In-home monitoring of older adults with vision impairment: exploring patients', caregivers' and professionals' views

Larizza, Melanie Frances, Zukerman, Ingrid, Bohnert, Fabian, Busija, Lucy, Bentley, Sharon Ann, Russell, R Andrew and Rees, Gwyneth 2014, In-home monitoring of older adults with vision impairment: exploring patients', caregivers' and professionals' views, Journal of the American Medical Informatics Association, vol. 21, no. 1, pp. 56-63, doi: 10.1136/amiajnl-2012-001586.

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Title In-home monitoring of older adults with vision impairment: exploring patients', caregivers' and professionals' views
Author(s) Larizza, Melanie Frances
Zukerman, Ingrid
Bohnert, Fabian
Busija, Lucy
Bentley, Sharon Ann
Russell, R Andrew
Rees, Gwyneth
Journal name Journal of the American Medical Informatics Association
Volume number 21
Issue number 1
Start page 56
End page 63
Total pages 8
Publisher BMJ Publishing Group
Place of publication London, UK
Publication date 2014
ISSN 1067-5027
Summary Objective
To develop a conceptual framework for the design of an in-home monitoring system (IMS) based on the requirements of older adults with vision impairment (VI), informal caregivers and eye-care rehabilitation professionals.

Materials and Methods
Concept mapping, a mixed-methods statistical research tool, was used in the construction of the framework. Overall, 40 participants brainstormed or sorted and rated 83 statements concerning an IMS for older adults with VI. Multidimensional scaling and hierarchical cluster analysis were employed to construct the framework. A questionnaire yielded further insights into the views of a wider sample of older adults with VI (n=78) and caregivers (n=25) regarding IMS.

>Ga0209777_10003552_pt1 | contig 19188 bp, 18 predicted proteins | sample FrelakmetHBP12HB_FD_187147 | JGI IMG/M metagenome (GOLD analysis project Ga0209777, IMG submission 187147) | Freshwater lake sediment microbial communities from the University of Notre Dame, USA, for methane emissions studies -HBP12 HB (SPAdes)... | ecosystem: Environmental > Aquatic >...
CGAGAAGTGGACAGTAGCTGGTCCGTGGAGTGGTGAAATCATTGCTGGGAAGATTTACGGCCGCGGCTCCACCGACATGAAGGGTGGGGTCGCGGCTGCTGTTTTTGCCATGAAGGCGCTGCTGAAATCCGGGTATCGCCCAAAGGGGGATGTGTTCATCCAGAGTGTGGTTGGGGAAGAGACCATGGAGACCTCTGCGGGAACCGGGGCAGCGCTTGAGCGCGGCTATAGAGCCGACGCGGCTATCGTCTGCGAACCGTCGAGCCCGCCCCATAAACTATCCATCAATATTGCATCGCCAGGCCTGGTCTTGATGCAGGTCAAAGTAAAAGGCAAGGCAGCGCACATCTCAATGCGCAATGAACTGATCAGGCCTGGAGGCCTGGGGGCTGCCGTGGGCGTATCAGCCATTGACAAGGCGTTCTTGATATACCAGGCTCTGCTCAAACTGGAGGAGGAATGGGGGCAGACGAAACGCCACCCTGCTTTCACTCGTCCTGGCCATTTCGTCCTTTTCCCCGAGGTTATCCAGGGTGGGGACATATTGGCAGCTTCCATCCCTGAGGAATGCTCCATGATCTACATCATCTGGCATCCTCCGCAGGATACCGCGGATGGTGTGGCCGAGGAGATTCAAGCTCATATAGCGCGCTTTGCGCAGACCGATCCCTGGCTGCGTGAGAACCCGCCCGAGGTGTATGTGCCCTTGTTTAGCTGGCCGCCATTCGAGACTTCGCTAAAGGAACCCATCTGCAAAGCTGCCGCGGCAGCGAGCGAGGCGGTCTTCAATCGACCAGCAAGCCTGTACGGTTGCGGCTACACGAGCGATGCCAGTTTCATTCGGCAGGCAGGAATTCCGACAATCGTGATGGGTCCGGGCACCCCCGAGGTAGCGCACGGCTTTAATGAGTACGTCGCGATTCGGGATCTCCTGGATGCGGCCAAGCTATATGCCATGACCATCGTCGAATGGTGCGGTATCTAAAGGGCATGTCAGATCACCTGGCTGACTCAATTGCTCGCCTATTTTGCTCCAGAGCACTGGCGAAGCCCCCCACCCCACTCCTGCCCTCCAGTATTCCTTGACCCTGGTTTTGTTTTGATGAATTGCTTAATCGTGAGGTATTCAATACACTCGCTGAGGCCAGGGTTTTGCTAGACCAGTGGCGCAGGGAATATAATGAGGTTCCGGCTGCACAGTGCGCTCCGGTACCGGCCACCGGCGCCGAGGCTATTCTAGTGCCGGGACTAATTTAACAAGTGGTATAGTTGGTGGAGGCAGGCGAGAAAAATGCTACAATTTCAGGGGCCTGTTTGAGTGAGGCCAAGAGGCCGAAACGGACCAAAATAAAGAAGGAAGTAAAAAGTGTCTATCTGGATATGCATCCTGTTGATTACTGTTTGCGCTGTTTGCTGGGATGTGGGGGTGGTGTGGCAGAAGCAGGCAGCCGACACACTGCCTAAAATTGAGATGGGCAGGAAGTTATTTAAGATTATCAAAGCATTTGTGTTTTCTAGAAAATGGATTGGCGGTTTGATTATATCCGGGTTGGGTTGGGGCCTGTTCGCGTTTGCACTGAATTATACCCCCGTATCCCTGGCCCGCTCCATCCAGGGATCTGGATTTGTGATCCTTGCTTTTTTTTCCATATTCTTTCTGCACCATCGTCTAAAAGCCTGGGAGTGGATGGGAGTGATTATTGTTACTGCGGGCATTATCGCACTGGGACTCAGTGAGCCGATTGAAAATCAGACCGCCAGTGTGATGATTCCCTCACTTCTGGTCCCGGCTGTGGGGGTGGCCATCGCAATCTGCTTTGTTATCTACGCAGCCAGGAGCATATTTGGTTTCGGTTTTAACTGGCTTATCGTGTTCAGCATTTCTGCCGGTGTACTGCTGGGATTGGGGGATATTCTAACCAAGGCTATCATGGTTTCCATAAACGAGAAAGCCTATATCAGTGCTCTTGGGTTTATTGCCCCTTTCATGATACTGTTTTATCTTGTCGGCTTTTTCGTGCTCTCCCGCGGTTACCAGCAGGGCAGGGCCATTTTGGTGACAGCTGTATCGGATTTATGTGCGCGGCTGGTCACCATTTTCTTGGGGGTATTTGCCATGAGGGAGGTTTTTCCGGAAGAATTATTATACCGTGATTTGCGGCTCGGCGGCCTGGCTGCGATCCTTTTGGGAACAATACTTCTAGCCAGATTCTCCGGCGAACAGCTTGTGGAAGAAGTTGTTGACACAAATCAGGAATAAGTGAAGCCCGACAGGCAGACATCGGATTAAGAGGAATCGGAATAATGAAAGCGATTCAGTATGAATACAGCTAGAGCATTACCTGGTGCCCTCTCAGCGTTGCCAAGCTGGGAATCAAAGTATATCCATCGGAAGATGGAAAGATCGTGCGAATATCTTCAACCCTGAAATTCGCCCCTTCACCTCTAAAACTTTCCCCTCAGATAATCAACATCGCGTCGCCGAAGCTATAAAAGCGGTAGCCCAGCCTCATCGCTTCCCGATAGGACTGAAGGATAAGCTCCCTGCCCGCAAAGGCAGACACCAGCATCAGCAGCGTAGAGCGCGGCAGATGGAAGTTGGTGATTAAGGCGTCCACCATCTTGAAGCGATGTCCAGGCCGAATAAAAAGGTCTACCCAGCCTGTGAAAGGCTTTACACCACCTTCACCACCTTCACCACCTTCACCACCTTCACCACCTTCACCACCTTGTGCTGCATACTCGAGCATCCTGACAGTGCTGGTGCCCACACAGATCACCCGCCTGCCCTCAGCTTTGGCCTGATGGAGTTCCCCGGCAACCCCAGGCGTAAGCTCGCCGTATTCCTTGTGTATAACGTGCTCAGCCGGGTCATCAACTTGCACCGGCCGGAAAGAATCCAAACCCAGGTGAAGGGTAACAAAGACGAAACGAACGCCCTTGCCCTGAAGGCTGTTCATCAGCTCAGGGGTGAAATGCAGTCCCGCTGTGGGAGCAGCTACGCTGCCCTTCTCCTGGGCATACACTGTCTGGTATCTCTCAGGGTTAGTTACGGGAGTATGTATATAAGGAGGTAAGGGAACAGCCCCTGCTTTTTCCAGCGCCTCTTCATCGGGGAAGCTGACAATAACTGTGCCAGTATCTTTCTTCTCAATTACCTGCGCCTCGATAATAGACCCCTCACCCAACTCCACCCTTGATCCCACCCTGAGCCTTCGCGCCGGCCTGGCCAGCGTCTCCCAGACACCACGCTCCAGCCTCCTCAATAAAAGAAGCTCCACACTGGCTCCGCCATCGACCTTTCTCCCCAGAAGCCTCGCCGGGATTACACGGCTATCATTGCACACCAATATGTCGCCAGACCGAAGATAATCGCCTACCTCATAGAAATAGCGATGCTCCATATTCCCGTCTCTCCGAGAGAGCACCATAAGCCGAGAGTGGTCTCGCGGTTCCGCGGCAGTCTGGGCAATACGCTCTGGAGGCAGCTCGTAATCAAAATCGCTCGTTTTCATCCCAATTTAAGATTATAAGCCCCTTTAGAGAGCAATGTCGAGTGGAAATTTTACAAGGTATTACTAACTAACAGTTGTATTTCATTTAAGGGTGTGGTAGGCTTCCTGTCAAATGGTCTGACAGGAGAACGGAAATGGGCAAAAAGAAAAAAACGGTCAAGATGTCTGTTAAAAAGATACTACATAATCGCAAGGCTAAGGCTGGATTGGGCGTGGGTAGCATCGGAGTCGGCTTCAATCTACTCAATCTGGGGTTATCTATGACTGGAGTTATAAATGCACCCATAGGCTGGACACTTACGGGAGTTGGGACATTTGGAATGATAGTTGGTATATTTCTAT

Concept mapping revealed a nine-cluster model of IMS-related aspects including affordability, awareness of system capabilities, simplicity of installation, operation and maintenance, system integrity and reliability, fall detection and safe movement, user customization, user preferences regarding information delivery, and safety alerts for patients and caregivers. From the questionnaire, independence, safety and fall detection were the most commonly reported reasons for older adults and caregivers to accept an IMS. Concerns included cost, privacy, security of the information obtained through monitoring, system accuracy, and ease of use.

Older adults with VI, caregivers and professionals are receptive to in-home monitoring, mainly for fall detection and safety monitoring, but have concerns that must be addressed when developing an IMS.

Our study provides a novel conceptual framework for the design of an IMS that will be maximally acceptable and beneficial to our ageing and vision-impaired population.
Language eng
DOI 10.1136/amiajnl-2012-001586
Field of Research 111718 Residential Client Care
Socio Economic Objective 920299 Health and Support Services not elsewhere classified
HERDC Research category C1 Refereed article in a scholarly journal
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Document type: Journal Article
Collection: PVC's Office - Health
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Created: Mon, 10 Mar 2014, 13:26:49 EST by Lucy Busija

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